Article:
Religious minorities especially Christians remain apprehensive as the government shows reluctance to implement the Supreme Court’s ruling regarding minorities in the country. Two years back, country’s apex court had directed the government to ensure fail safe security and protection of the rights of ethnic and religious minorities in the country.
Pakistani church leaders have been expressing concerns over the response exhibited by the government in this regard. While speaking during a research study launch ceremony prominent church leader Bishop Alexander John Malik appreciated the then Chief Justice of Pakistan, while applauding his ruling but at the same time expressed distress over the negligence being displayed regarding the security of minorities.
The research study titled “When Compliance Fails Justice,” is compiled by the Center for Social Justice (CSJ). On November 30, the study was officially launched in a ceremony which was attended by various illustrious church leaders, lawyers and many others. The research included digging into all the follow-up hearings at the Supreme Court. Thus far there have been 10 hearings up to September 2016. While addressing the ceremony most of the speakers, censured “lethargy on the part of the government.” The lawyers pointed fingers at the “unsatisfactory implementation of the verdict.”
The Center for Social Justice in its research findings had made it clear that the federal government has failed to report back on the Supreme Court’s orders. The report explained that Punjab province exhibited a poor show (32 percent) while Balochistan province “made tangible strides” as it crossed 50 percent submission. It was highlighted that neither Federal nor provincial governments set up special bodies for the sake of implementation of the Supreme Court’s ruling.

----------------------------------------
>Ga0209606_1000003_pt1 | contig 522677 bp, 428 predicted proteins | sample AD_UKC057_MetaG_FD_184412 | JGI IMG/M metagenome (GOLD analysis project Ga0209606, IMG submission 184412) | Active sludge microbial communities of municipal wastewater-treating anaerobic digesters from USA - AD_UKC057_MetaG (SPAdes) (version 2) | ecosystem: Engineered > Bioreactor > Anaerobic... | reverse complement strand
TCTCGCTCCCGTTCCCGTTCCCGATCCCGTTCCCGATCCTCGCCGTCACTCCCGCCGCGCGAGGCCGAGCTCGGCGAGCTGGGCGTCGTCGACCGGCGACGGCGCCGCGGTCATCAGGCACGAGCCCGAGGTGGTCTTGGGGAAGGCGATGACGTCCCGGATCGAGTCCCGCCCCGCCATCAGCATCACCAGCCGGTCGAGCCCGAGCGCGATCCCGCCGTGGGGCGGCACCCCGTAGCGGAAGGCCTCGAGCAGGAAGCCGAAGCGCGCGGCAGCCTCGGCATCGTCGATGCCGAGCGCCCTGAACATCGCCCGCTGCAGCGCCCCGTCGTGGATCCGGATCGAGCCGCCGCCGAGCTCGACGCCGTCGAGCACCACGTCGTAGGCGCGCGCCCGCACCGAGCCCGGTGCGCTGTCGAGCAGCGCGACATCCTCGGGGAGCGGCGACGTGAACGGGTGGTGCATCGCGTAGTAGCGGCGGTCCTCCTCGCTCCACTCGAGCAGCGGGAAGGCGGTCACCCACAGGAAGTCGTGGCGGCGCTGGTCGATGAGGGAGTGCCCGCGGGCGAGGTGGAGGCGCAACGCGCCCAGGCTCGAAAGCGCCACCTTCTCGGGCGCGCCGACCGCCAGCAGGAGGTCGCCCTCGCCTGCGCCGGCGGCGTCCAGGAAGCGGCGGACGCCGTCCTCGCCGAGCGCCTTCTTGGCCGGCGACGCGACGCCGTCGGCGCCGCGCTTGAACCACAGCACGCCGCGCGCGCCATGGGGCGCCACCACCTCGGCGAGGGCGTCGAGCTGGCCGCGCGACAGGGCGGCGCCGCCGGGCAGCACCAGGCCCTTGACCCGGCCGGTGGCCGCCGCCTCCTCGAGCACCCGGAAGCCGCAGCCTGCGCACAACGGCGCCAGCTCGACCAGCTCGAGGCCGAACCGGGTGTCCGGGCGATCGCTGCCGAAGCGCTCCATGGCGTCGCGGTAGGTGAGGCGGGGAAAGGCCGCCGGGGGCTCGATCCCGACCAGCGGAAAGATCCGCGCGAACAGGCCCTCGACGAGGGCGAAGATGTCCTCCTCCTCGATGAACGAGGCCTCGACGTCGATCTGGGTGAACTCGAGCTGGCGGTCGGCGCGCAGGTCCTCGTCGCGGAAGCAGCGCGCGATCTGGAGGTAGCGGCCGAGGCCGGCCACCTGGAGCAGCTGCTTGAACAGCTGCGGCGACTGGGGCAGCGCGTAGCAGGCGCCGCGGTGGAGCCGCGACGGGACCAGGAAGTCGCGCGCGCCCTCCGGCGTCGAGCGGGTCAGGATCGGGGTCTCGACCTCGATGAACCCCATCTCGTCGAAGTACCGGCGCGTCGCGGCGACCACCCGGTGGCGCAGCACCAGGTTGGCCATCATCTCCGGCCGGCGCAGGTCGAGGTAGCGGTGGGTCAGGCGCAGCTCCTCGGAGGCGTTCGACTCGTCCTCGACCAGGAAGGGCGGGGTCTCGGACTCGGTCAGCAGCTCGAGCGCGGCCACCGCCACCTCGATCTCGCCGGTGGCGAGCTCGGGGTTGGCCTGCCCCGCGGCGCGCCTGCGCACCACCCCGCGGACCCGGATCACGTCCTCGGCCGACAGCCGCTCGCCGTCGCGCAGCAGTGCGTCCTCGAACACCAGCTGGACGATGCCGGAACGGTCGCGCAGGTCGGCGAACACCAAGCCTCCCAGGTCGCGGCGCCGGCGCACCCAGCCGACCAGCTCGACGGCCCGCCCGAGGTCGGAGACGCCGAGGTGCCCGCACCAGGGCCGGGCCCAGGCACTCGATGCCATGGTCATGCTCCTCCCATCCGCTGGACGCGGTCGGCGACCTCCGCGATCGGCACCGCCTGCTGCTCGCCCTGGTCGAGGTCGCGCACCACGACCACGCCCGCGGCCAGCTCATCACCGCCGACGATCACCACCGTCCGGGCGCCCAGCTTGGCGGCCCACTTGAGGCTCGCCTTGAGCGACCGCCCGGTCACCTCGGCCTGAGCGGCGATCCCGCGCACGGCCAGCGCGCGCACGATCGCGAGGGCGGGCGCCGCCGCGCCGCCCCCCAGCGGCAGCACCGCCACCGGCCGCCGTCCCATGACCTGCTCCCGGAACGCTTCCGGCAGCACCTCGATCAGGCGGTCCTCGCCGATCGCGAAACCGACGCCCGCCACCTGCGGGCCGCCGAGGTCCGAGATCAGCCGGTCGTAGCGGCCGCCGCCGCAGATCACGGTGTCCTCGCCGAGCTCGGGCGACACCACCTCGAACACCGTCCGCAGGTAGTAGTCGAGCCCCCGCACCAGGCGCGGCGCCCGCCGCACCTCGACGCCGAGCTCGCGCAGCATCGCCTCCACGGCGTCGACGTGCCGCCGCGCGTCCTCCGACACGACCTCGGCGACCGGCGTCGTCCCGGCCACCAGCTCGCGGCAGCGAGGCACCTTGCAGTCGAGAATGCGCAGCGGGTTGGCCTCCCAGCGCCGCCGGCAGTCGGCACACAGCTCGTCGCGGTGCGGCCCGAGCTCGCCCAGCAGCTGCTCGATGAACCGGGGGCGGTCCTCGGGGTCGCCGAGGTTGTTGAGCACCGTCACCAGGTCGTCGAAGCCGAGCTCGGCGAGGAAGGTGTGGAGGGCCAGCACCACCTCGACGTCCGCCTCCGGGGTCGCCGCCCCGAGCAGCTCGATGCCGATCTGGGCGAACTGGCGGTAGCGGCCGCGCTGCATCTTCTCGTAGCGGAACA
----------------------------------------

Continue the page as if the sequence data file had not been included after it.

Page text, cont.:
It was further detailed that none of the five cabinets including federal and four provincial or inter- ministry bodies carried out special efforts to review and chalk out ways to implement the verdict and the reforms prescribed.
“Such rulings are not very common in our country. It was not easy to combine the philosophy of human rights, Islamic justice and minority rights. Finally, we got justice but non-compliance frustrated us. The church is affected when its people are affected,” said Bishop Alexander John Malik.
“We desperately need a [national] council to monitor our interests. The security of churches is still a big concern; it is common to see policemen dozing on duty or playing mobile phone games during Sunday services,” Bishop Malik added.
Peter Jacob, Director of Centre for Social Justice stated: “Nobody questioned the officials about the flawed security for the churches in Youhanabad. The failure of all four provincial governments to establish a task force to secure places of worship led to attacks on minority communities because of their weakness and lethargy.”
“I hope the implementation of the 2014 ruling can strengthen the whole church which has suffered both physically and economically in recent decades. This is the only direction for a peaceful Pakistan,” he added.
On June 2014, Supreme Court of Pakistan in its epic ruling had directed the Federal government to establish a National Council for the rights of minorities. At the same time the Apex Court ordered all the four provincial governments to form special task forces to uphold and nurture religious tolerance, protect minorities’ places of worship and carry out operations against hate speech, inciters of violence and other such measures.